Floatation Compartment

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brooks
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Joined: Sun Dec 15, 2013 2:11 pm

Floatation Compartment

Post by brooks » Thu May 14, 2015 12:13 pm

I'm building the Ranger and working on the inwales right now. The question I have is flotation and how big a compartment should be to work best. I am planning on closing in from station 6 to the end and filling it with foam. If I did this at both ends and the canoe capsized would that be sufficient to float the Ranger. I'm asking because I feel its a little on the week side. Has anyone had the misfortune of testing this out. I am really enjoying this build and I think my next project will be the Rice Lake. pwb

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Jim Dodd
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Joined: Wed Feb 08, 2006 11:08 pm
Location: Iowa

Re: Floatation Compartment

Post by Jim Dodd » Thu May 14, 2015 2:59 pm

Hi Brooks

I'm at the point of installing flotation chambers in my current build.
It's a solo at 15'9" in length.
Flotation is something that I have put in all but my earliest canoes. I'm sold on it .

First off most strippers will float without any added flotation. The trouble is any downward pressure will easily submerge the hull, but it will take a long time to resurface. Adding flotation will bring it back to the surface much quicker !

An Air chamber is the most effective flotation. A foam filled chamber will add more weight.
Here's a few pics of what I do.ImageImageImage
I fiberglass over these inserts, adding fiberglass on the backside also, so I can drill a hole for a bilge plug.
There are some guidelines published by the Coast Guard. But I try and make my chambers large enough to hold at least a gallon at each end.

Best of luck !

Jim
Keep your paddle wet and your seat dry!

brooks
Posts: 47
Joined: Sun Dec 15, 2013 2:11 pm

Re: Floatation Compartment

Post by brooks » Thu May 14, 2015 5:10 pm

That works for me . Thanks Jim

hughhallhh56
Posts: 37
Joined: Fri Feb 13, 2015 7:51 pm

Re: Floatation Compartment

Post by hughhallhh56 » Fri May 15, 2015 10:40 pm

I too am just installing them. Question I have is do you simply shape them as best you can and then epoxy the edges or do you put cloth around the edges?

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Jim Dodd
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Joined: Wed Feb 08, 2006 11:08 pm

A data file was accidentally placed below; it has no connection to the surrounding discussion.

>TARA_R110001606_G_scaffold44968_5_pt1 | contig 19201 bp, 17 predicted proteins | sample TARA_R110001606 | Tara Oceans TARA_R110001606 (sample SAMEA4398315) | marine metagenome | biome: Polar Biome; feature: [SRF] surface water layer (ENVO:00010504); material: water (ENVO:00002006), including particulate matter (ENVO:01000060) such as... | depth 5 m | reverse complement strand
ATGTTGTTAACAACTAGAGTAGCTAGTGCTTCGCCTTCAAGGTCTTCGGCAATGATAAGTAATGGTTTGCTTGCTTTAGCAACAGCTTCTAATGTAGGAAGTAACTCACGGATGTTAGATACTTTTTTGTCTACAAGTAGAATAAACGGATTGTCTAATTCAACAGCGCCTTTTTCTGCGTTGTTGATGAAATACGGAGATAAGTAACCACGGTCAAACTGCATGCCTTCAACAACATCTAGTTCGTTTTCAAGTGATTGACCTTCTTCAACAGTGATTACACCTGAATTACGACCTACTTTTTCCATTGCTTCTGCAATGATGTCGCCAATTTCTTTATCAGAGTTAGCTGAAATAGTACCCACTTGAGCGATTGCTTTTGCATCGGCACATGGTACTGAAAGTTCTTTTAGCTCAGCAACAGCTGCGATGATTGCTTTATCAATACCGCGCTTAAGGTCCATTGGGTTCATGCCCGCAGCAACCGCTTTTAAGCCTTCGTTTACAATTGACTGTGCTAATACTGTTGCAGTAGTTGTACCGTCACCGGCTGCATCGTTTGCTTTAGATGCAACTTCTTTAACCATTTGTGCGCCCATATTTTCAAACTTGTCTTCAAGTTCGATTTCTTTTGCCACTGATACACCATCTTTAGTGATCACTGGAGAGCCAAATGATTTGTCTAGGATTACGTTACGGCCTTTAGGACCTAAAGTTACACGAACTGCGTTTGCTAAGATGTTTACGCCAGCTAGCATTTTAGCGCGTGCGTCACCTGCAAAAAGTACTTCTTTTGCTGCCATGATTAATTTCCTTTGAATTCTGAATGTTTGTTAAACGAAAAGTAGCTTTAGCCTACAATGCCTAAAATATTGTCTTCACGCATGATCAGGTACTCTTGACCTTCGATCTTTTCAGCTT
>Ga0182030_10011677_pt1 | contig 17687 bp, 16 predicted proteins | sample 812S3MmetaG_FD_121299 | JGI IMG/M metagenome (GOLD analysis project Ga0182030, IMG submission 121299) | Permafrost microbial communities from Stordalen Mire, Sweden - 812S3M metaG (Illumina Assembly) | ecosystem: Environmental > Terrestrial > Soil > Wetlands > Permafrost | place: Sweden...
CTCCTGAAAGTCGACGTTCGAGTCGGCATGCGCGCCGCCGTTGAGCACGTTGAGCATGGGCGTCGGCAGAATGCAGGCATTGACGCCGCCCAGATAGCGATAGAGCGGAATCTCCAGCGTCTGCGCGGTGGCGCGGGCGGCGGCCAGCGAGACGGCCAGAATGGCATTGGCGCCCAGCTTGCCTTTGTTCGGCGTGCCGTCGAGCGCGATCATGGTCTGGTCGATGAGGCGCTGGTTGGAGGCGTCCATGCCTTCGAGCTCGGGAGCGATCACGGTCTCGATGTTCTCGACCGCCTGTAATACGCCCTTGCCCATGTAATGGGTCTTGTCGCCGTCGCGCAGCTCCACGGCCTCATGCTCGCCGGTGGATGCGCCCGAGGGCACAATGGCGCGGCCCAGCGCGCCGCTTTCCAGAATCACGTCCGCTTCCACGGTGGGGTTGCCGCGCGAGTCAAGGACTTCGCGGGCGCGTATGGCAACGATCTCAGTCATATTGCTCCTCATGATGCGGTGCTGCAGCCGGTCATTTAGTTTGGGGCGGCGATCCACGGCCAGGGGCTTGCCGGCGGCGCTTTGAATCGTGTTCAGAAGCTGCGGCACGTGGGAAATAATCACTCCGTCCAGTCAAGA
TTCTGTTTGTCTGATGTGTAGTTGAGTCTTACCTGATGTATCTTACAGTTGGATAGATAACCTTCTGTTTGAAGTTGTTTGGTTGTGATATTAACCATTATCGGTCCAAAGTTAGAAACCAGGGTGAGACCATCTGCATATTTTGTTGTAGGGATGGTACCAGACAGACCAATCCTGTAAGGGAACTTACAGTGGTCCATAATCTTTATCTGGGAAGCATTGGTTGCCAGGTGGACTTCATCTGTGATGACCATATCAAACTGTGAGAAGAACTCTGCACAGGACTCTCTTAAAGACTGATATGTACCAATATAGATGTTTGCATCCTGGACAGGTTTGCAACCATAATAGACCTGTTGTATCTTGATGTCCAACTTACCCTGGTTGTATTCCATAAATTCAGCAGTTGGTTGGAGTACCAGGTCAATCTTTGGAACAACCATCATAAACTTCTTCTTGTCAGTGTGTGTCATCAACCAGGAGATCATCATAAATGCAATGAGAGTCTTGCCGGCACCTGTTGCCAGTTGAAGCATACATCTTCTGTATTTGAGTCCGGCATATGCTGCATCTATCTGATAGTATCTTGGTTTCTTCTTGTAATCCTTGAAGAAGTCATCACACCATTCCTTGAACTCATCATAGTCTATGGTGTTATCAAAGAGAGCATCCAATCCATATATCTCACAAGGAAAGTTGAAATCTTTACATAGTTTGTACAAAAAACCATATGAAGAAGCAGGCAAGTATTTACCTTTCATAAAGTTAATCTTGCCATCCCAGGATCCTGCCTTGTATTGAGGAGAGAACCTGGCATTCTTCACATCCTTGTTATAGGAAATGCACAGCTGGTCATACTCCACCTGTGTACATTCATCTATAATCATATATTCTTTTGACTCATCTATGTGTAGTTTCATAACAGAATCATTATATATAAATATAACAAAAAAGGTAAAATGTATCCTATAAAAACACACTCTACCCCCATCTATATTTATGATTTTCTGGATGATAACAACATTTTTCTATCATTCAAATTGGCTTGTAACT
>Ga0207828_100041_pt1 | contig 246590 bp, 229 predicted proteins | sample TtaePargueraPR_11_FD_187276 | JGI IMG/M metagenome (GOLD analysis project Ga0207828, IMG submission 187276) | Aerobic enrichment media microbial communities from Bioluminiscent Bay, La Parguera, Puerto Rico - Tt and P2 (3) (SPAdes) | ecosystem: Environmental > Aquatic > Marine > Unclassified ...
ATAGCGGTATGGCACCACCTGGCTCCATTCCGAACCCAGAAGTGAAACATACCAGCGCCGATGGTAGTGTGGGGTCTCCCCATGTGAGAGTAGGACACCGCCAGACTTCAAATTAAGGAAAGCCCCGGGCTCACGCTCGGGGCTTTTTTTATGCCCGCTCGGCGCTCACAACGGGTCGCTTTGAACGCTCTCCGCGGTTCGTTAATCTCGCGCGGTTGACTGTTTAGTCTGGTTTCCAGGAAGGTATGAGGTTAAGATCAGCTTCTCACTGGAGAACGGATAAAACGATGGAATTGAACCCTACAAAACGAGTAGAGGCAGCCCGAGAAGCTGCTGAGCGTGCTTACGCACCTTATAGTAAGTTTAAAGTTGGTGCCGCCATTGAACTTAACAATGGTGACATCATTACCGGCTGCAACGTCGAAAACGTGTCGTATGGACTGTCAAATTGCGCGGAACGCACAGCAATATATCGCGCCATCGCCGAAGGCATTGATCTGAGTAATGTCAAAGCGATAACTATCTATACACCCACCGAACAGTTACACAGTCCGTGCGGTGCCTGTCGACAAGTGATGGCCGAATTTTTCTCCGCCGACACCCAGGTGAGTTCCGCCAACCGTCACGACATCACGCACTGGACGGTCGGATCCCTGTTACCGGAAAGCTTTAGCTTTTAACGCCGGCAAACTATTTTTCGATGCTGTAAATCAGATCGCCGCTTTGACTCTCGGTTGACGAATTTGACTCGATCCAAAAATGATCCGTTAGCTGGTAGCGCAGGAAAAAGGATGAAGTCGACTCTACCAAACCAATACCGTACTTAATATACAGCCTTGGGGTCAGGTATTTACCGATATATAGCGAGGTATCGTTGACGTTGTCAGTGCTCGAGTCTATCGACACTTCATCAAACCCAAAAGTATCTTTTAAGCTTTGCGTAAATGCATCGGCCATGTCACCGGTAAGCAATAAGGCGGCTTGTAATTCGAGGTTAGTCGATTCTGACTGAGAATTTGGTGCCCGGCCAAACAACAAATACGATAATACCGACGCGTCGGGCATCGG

Location: Iowa

Re: Floatation Compartment

Post by Jim Dodd » Sat May 16, 2015 6:02 am

I completely cover the insert with 6 oz E-glass. With an inch or two extra around the edge,
I wet it out. and at least one extra fill coat.
I also partially glass the back side before installing.
The edges are easily feathered out with a scraper, especially if you do it within a few days.

I'll take some pics today.

Jim
Keep your paddle wet and your seat dry!

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Jim Dodd
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Joined: Wed Feb 08, 2006 11:08 pm
Location: Iowa

Re: Floatation Compartment

Post by Jim Dodd » Sat May 16, 2015 11:45 am

Here's the pics I promised. Notice how I feather or taper the edge of the insert. This is important to make a smooth transition into the hull. ImageImageImage


Jim
Keep your paddle wet and your seat dry!

hughhallhh56
Posts: 37
Joined: Fri Feb 13, 2015 7:51 pm

Re: Floatation Compartment

Post by hughhallhh56 » Mon May 18, 2015 8:03 pm

Many thanks. I almost glassed both sides before trying to install. I give that a try this week.

jimmar
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Joined: Thu Sep 27, 2007 12:59 pm

Re: Floatation Compartment

Post by jimmar » Mon Jun 22, 2015 9:33 am

After several wilderness trips with my canoes I am considering adding flotation chambers. I've never capsized, but not having them makes me feel a bit uneasy. My kayaks have foam in the ends, but as you said that seems to add noticeable weight.

Two questions:
1. Is there an easy way to make the template? I thought wedging some cardboard into the ends would work but the fit would be rough.

2. Do you think a bilge plug is necessary? What did you use for a plug? I guess that is 3 questions :thinking

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Jim Dodd
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Location: Iowa

Re: Floatation Compartment

Post by Jim Dodd » Mon Jun 22, 2015 11:57 am

Hi jimmar

There are many ways to make the pattern for the flotation chamber !

If you are planning on making one like I have posted, A simple half pattern is easy enough. Cardboard makes a great pattern. Cut it to the length you want, and half of the width. Start trimming with a scissors, until you are happy, that it fills one side of the opening. Lay it on some poster board, draw a centerline on the posterboard, trace the pattern on one side of center, flip and trace again, until you have a tear drop shape.

I cut mine a little big, and trim as needed to fit the hull.
Feather the bottom edge to a sharp bevel, so it blends in to the canoe .ImageImage

If you don't want to use wood strips, you could use foam, I would glass the back side, at least partially.

I have done chambers with and without plugs. I would recommend putting some form of access, in case of a leak. If you make them big enough to install a access cover, they make a great dry storage compartment.


Jim
Keep your paddle wet and your seat dry!

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